hardware cabinet no. 1 makeover

Marian ParsonsBefore and Afters, Furniture Makeovers, Miss Mustard Seed's Milk Paint51 Comments

There are times when I’m out shopping for antiques and I see a piece and just know.

I know the price has been marked down because it’s stinky and dirty and a drab color and it’s going to be a lot of work to overhaul.  I know that I can work a little magic on it and make it an awesome piece.  I just know.

And, when I spotted two of these almost identical hardware cabinets, I knew.


They were both marked down dramatically, because of the reasons I mentioned above.  They stunk.  They really needed to be cleaned and painted.  And it was going to be a royal pain in the rear to paint all of those cubbies.  BUT, I just couldn’t pass them up. Everyone is looking for pieces with cubbies these days and these had loads of potential.

And loads of cubbies.

I had a few moments of doubt as I worked on the first one, but I pushed through and I feel like it’s one of my most dramatic makeovers.


Can you believe that’s even the same cabinet?!

I started off by removing the clear plastic rubber that was stapled in the doors.  I was originally calling it plexiglass, but I realized that was disrespectful to plexiglass as I was pealing it off of the frames.


They were greasy, sticky and my hands were black after pulling them off…trying all the while to touch them as little as possible.  Fortunately, they came off easily and I never, ever have to touch them again.  They’re folded up in a box at the bottom of a dumpster.  Right where they belong.

I then had to peal off all of the paper labels and remove the staples holding them, followed by a good vacuum of the entire piece.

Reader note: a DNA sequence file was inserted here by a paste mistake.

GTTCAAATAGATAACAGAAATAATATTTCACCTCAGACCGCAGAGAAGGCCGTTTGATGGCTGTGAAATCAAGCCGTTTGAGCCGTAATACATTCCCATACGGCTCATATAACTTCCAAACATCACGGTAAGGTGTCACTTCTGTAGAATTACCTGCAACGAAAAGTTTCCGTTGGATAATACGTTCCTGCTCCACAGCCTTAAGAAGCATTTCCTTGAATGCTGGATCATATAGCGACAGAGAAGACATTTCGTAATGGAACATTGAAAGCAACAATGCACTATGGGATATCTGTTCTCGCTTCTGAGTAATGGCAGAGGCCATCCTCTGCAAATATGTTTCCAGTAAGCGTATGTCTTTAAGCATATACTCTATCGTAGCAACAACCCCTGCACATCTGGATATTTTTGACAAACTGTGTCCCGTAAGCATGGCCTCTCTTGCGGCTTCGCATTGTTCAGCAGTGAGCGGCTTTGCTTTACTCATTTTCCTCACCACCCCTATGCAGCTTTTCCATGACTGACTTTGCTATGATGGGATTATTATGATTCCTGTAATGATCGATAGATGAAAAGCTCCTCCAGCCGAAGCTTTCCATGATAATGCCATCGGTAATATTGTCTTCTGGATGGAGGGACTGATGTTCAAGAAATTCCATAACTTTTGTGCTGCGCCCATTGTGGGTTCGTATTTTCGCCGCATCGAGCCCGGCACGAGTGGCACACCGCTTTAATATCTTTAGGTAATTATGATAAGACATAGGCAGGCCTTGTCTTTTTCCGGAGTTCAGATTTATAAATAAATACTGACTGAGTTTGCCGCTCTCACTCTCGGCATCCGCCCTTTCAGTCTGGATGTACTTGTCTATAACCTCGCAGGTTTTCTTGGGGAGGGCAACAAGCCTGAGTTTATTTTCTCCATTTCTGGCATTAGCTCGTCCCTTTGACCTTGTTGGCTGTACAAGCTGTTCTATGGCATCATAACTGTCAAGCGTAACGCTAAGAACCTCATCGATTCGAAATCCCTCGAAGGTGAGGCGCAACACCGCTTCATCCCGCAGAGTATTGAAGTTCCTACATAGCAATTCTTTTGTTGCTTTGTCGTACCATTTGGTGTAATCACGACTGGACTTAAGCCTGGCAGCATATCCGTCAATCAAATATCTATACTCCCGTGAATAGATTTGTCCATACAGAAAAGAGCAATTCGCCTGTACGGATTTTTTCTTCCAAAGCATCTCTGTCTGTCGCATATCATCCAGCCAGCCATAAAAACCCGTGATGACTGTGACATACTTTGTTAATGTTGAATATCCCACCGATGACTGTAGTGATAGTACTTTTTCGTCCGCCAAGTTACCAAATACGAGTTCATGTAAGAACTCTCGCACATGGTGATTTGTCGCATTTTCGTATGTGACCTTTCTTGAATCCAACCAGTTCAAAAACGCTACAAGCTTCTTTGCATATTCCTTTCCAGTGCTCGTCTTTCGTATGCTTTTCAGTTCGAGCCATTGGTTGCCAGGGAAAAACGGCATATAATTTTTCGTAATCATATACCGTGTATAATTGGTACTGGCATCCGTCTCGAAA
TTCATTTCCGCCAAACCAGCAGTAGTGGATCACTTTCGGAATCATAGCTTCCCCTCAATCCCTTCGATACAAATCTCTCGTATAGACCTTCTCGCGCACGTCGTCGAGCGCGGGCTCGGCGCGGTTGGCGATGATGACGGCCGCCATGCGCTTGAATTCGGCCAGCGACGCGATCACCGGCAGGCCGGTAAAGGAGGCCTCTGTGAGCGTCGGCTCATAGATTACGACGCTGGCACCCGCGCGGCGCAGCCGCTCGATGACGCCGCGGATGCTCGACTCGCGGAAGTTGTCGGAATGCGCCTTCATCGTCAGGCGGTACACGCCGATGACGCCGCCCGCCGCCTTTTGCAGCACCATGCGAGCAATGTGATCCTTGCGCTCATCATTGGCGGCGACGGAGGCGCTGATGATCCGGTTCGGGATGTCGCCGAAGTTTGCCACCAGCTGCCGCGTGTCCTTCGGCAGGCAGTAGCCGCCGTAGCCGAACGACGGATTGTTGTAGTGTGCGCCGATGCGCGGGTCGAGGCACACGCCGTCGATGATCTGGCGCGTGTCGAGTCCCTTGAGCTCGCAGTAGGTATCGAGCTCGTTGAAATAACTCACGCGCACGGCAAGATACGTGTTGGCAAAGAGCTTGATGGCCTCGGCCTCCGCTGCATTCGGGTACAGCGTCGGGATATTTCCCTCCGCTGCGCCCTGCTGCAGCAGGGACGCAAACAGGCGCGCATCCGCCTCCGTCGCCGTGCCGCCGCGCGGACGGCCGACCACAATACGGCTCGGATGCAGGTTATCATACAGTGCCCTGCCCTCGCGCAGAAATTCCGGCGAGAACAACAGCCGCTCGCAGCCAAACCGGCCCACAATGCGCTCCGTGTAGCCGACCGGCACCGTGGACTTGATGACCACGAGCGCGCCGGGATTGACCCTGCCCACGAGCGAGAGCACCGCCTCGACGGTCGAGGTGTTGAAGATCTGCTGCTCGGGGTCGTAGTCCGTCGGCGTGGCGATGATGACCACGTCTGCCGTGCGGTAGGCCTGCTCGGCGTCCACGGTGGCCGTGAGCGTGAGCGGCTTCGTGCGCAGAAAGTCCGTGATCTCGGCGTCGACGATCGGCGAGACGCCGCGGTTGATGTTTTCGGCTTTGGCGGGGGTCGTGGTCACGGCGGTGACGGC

Then, it was time to paint.  OD green and battleship gray are not exactly my colors!

I chose to keep the interior gray, because I was only going to paint all of those cubbies once.  A color that would require two coats was not even an option.  I mixed equal parts MMS Milk Paint Shutter Gray and Trophy and painted all FIVE SIDES of each cubby.

I had paint up to my elbows from that fun endeavor.


Since I didn’t mind painting more than one coat on the exterior, I decided to use Farmhouse White.  This piece is a big one and white will take away some of the visual weight.

I made an un-Marian-like decision and painted everything…the hardware included.  I felt like the aluminum tags and the brass hardware would stick out too much against the white.  Also, the green paint was slopped over them, so I felt like I could justify it.


Here’s the ugly stage.  We’ve talked about this stage a lot. It’s when I usually second-guess myself and think I should just put the piece on the curb and never mention it again.


It does look like a bit of a disaster at this point, but the second coat was nice and opaque.

I applied heat with a heat gun to the paint as it dried to cause some crazing.  This piece really needed that kind of texture.


And I distressed the edges and hardware to add a sense of age and use.  For this particular piece, I used a piece of 100 grit paper that’s soft from lots of use, so it pulls some paint off, but isn’t too “scratchy”.  I use a flicking motion across the edges, so it pulls the paint off in chips.  I have found this technique creates a more authentic look than just rubbing sand paper up and down the edge.


I knocked the paint off of the edges of the aluminum tags, too, until I liked the look of them.


There wasn’t room in the doors for real glass and that might have been a bit of a hazard, anyway, since the cabinet is slanted, so I opted for chicken wire.  I found a roll in our basement from an old HGTV project, so it was convenient as well.


I cut it to size and stapled it to the inside of each door using my pneumatic upholstery staple gun and 3/8″ staples.


I didn’t use bonding agent and I didn’t sand prior to painting, but I wasn’t expecting a lot of chipping.  I did get just a little, which I really liked.